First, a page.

- A trigger. This is the area in which the most investigative work must be completed! What was your trigger, or set of triggers? Below are some of the most common, and almost everyone can trace their autoimmune disease symptoms to a ‘never well since moment’.
Individual Triggers for Autoimmune Disease
- Gut infections or a period of prolonged, or strong antibiotic use. This could be a past infection, such as a streptococcal infection, H.pylori, herpesvirus (such as mono), norovirus etc or a lingering infection. The reason for this is believed to be two-fold. One, that the immune system is upregulated during these points and there is an increased risk of autoantibody formation. The second theory is that some of the infectious agents resemble human proteins and the immune system can get confused. In either case, many infections have been associated with specific autoimmune diseases.
- An Injury. Incidents such as a car accident, a fall or a sports injury.
- Hormone imbalance. As discussed above, autoimmune disease is much more common in women than men and this is likely due to the hormonal effects on the immune system. We know that levels of estrogen and progesterone, along with other hormones, can directly affect how our immune system responds to self, and non-self. Due to this autoimmune disease onset can commonly occur after a period of hormonal change such as puberty, pregnancy, menopause and other periods of pharmaceutical or lifestyle induced hormonal changes.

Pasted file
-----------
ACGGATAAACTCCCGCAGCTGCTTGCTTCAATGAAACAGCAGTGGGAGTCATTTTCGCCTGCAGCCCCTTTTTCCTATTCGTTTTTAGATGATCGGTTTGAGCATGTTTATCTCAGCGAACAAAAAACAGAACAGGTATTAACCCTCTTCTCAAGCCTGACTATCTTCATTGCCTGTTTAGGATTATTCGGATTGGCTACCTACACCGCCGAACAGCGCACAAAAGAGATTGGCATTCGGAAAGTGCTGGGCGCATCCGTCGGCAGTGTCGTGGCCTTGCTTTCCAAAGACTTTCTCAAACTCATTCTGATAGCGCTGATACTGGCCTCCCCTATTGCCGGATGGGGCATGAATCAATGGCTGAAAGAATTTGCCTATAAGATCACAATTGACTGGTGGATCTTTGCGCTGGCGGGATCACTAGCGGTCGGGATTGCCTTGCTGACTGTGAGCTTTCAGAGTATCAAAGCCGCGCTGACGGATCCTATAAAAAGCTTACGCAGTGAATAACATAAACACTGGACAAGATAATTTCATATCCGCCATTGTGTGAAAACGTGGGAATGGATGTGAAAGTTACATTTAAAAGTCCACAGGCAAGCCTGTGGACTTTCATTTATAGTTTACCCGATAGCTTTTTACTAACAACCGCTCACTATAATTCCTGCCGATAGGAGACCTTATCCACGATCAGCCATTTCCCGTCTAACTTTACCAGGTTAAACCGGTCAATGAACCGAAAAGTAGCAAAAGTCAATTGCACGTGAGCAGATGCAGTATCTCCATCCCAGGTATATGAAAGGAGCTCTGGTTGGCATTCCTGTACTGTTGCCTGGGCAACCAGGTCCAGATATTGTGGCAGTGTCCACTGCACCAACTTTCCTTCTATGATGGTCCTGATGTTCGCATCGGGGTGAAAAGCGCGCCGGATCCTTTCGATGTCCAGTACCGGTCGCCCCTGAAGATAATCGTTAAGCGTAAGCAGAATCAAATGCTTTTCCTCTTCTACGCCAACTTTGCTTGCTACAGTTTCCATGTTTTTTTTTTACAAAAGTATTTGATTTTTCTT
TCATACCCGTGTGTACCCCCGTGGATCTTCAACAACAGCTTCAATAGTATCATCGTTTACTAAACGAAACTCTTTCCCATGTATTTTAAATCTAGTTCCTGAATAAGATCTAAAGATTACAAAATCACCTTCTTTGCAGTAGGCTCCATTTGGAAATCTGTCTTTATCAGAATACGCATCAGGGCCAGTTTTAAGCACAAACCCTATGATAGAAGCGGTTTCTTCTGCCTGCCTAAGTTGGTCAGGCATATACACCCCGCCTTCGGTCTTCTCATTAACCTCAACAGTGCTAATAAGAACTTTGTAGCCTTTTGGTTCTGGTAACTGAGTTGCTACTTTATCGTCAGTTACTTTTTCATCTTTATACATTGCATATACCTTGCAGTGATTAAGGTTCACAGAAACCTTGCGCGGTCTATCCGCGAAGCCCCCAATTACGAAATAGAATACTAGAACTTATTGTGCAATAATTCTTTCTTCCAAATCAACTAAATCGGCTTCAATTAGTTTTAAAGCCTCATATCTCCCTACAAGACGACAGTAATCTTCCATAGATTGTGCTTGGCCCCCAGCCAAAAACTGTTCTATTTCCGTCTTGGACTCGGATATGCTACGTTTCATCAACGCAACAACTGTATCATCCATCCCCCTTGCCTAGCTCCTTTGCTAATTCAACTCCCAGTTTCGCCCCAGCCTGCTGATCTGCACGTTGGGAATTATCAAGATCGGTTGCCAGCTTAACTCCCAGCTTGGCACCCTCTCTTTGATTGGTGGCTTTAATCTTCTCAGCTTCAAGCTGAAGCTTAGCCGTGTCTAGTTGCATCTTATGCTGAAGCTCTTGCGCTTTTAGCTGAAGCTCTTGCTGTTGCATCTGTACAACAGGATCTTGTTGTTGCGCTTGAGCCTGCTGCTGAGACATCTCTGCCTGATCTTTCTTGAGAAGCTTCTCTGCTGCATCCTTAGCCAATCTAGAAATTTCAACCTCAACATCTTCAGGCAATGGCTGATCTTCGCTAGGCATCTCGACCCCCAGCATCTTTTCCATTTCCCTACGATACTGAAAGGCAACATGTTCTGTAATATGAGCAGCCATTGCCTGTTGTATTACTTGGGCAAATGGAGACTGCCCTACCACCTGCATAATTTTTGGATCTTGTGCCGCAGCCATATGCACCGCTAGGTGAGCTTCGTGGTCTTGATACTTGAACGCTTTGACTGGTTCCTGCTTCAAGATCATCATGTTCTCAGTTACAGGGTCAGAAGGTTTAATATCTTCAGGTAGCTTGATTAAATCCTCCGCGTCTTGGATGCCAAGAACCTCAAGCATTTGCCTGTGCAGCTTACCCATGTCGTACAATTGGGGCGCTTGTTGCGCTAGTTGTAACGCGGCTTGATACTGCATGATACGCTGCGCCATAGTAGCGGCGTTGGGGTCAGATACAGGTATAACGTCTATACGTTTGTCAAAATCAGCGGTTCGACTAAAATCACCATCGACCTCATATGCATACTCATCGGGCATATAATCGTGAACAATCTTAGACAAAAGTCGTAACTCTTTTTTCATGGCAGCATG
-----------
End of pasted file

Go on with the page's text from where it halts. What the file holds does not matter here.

- Neurotransmitter imbalance. Stress, anxiety, mood dysregulation and sleep deprivation are among the many many things that have been associated with autoimmune disease and neurotransmitter imbalance. This area of the scientific literature is known as Neuroendoimmunology. I continually follow the research in this area as I believe it will give us significant insight in the coming years! (Yay, nerd party!)
- Environmental toxicity. We live in a toxic world! With hundreds of thousands of chemicals, additives, hormones and heavy metals permeating our daily lives it is literally impossible to avoid them. Dealing with them, without living in fear, and giving our immune systems the nutrients and support that it needs to cope is just about the best we can do. Rest assured, most of the time, this is enough, but in susceptible people the environment can trigger an immune system temper tantrum, and in those, autoimmune disease can be triggered.
In order to fully breakdown autoimmune disease I would need to write a whole book, and there are many out there, but these are some of the main areas that I explore when treating a patient with autoimmune disease. We will look at individual triggers, genetic predisposition and what could be the root causes of your dysfunction.
What each and every person can do to take control of their health is to work on four critical areas.
In order to take the next big step in your healing journey most people need to explore each of the following areas.